Giuseppe Verdi: Il Corsaro
Zvetan Michailov (tenor), Renato Bruson (baritone),Michela Sburlati (soprano),Adriana Damato (soprano).
Orchestra e Coro del Teatro Regio di Parma, Renato Palumbo (cond.),Lamberto Puggelli (dir.)
Dynamic DVD 33468 [DVD]
The CD incarnation of this performance, reviewed earlier on Opera Today, faces the formidable competition of an earlier Philips set conducted by Lamberto Gardelli, with Jose Carreras, Montserrat Caballé, and Jessye Norman in the cast. As a recording, that set remains the best recommendation for this neglected (fairly or not) Verdi score.
However, the DVD release of the Parma performance offers enough reward for it to merit attention from more than just those with an affection for early Verdi. Some singers who were not favored by the microphones reveal much more to admire when seen as well as heard. And with a mostly imaginative, attractive production, this incoherent melodramatic folderol comes into focus as a more than interesting predecessor to its great successor, Il Trovatore.
In fact, not only does the plot bear some strong parallels to the later opera (as briefly described in the earlier review of the CD), but the music does as well. The first soprano aria, for the Corsair's beloved, has a sad, minor key feel that suggests Tacea la notte. The corsair himself opens the opera with an extended scene that musically resembles the great third act Manrico double-whammy of Ah, sì ben mio and Di quella pira, to the extent that the Corsair even ends his cabaletta, joined by chorus, with cries of "all'armi"!
And the nefarious baritone role, here a cruel Muslim warlord named Seid, has his Il balen del suo sorriso moment as well, as he laments his unreciprocated longing for a slave girl. And what a great aria name: Cento leggiadre vergini, translated on the DVD as "A hundred lissome virgins..." And where on earth would one find a hundred of those?
After hearing the unprepossessing CD, the DVD performance comes as something of a revelation. The melodies grow on one, so that suddenly one sits forward and realizes that the score has sunk into one's subconscious. No, it is not Trovatore, but Corsair's music provides a very satisfying alternative.
The singers deserve further reevaluation as well. Bruson sounds only tired and strained on the CD. He still is on the DVD, but his dignified, even arrogant bearing fills in the outlines of this character sketch, and helps the listener to forgive the exhaustion of his voice.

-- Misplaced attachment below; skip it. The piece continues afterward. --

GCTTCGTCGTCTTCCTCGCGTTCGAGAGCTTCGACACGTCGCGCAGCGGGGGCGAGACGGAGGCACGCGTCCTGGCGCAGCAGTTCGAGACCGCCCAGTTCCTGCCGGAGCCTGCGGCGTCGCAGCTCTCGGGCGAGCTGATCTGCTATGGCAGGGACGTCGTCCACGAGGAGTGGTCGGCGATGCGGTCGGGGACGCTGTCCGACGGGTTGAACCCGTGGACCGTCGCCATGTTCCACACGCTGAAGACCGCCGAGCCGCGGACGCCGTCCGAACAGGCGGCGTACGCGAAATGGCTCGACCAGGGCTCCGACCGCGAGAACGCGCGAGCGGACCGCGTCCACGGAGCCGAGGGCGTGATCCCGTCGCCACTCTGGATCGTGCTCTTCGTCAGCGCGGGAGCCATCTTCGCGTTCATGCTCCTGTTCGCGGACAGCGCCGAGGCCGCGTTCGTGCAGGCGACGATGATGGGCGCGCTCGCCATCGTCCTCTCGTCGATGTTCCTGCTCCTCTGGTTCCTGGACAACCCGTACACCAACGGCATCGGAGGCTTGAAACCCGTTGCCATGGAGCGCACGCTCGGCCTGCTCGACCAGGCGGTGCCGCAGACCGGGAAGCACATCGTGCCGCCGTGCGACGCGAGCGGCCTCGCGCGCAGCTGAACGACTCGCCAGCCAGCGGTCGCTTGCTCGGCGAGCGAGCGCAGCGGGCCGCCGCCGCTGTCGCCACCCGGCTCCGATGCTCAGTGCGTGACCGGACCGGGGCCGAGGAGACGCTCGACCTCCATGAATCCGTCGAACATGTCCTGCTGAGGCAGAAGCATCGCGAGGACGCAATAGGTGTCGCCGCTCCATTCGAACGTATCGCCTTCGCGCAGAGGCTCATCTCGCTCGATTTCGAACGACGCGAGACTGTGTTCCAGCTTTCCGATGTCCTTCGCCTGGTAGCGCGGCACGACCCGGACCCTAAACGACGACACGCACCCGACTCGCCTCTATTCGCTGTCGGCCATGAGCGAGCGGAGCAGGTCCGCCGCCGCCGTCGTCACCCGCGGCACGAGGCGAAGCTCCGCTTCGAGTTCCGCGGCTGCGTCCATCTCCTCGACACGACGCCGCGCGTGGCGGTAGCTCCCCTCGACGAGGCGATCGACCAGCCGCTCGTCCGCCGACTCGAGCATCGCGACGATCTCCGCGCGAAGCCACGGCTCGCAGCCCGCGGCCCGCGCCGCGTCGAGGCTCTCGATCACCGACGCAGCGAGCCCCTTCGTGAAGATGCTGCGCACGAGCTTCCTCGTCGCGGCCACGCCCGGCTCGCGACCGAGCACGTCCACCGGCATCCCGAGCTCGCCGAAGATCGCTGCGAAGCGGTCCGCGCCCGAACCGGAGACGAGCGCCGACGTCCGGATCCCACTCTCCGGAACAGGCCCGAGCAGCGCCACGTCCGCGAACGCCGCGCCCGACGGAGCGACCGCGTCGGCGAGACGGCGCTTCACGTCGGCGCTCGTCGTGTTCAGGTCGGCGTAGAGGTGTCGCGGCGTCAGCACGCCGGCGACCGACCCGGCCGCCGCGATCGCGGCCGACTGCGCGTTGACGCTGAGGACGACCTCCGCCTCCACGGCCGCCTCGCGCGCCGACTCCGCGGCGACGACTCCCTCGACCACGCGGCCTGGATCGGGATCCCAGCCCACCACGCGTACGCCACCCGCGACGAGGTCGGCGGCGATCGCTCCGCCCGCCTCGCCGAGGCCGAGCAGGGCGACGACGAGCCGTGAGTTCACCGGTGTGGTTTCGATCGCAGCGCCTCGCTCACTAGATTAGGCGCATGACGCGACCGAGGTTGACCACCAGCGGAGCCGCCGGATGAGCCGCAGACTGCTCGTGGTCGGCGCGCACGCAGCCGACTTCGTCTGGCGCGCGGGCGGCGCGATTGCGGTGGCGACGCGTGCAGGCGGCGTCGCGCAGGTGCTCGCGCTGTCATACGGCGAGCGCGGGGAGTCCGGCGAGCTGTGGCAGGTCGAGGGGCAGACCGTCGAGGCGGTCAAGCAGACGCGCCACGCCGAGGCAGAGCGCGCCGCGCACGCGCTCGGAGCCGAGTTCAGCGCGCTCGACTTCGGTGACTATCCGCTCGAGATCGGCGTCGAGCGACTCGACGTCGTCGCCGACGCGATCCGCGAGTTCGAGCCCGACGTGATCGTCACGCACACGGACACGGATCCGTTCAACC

The tenor, Zvetan Michailov, has been mauled by a vicious make-up artist, especially as regards his eyes. But his voice is strong and manly, although his acting leaves much to be desired.
Adriana Damato, however, really must be seen to be appreciated. Her middle range is not her glory, and that seems to be emphasized on the CD. Seen and heard live, Damato inhabits the slave girl role fully, with sensuality and pride, and offers some fine singing, especially in the top of her range. Hers is the most successful total performance of the cast.
Unfortunately, the other soprano, Michela Sburlati, does not improve when seen as well as heard. Her wayward intonation and struggle to maintain a line make her role, thankfully brief, rather a trial.
Conductor Palumbo appears to be a young man; on the basis of this performance, many houses should look to him for Verdi. His leadership is sensitive and dynamic as called for, and he gets tremendous playing from a youthful appearing Teatro Regio di Parma orchestra.
As mentioned before, the attractive production finds creative ways to suggest different locales with a minimum of changes, mostly due to effective lighting. Not all the costuming can be praised — Damato appears to be wearing jeans in her final scene, and the Corsair dons a hideous blue jacket. Bruson gets to stride through the performance, however, in some very elegant silks, the caftan equivalent of a white tux. Very nice.
Corsaro is a short opera, about 90 minutes, and the story telling makes Trovatore seem to be a naturalistic masterpiece. The music, however, for any Verdi lover, should not be dismissed. If one has the Philips set, return to it and rediscover some marvelous tunes. If not, take a chance on this DVD. It may be no classic performance, but despite the liability of one disappointing singer, the DVD provides enough pleasure to justify adding it to the collection.
Los Angeles Harbor College